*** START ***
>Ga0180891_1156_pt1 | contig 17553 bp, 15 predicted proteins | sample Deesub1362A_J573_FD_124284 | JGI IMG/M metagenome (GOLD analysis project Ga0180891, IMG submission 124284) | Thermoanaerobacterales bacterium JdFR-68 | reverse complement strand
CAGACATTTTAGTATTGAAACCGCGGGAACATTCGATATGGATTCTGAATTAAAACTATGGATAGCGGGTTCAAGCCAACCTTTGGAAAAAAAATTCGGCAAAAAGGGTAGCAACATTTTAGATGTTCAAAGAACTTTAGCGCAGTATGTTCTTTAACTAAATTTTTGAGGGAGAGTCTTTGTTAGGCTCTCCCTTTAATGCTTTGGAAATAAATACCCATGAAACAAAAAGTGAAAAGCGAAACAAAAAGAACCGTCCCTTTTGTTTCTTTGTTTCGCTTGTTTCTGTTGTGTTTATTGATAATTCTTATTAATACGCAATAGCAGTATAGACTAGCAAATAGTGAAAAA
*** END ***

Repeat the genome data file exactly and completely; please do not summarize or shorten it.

>Ga0180891_1156_pt1 | contig 17553 bp, 15 predicted proteins | sample Deesub1362A_J573_FD_124284 | JGI IMG/M metagenome (GOLD analysis project Ga0180891, IMG submission 124284) | Thermoanaerobacterales bacterium JdFR-68 | reverse complement strand
CAGACATTTTAGTATTGAAACCGCGGGAACATTCGATATGGATTCTGAATTAAAACTATGGATAGCGGGTTCAAGCCAACCTTTGGAAAAAAAATTCGGCAAAAAGGGTAGCAACATTTTAGATGTTCAAAGAACTTTAGCGCAGTATGTTCTTTAACTAAATTTTTGAGGGAGAGTCTTTGTTAGGCTCTCCCTTTAATGCTTTGGAAATAAATACCCATGAAACAAAAAGTGAAAAGCGAAACAAAAAGAACCGTCCCTTTTGTTTCTTTGTTTCGCTTGTTTCTGTTGTGTTTATTGATAATTCTTATTAATACGCAATAGCAGTATAGACTAGCAAATAGTGAAAAA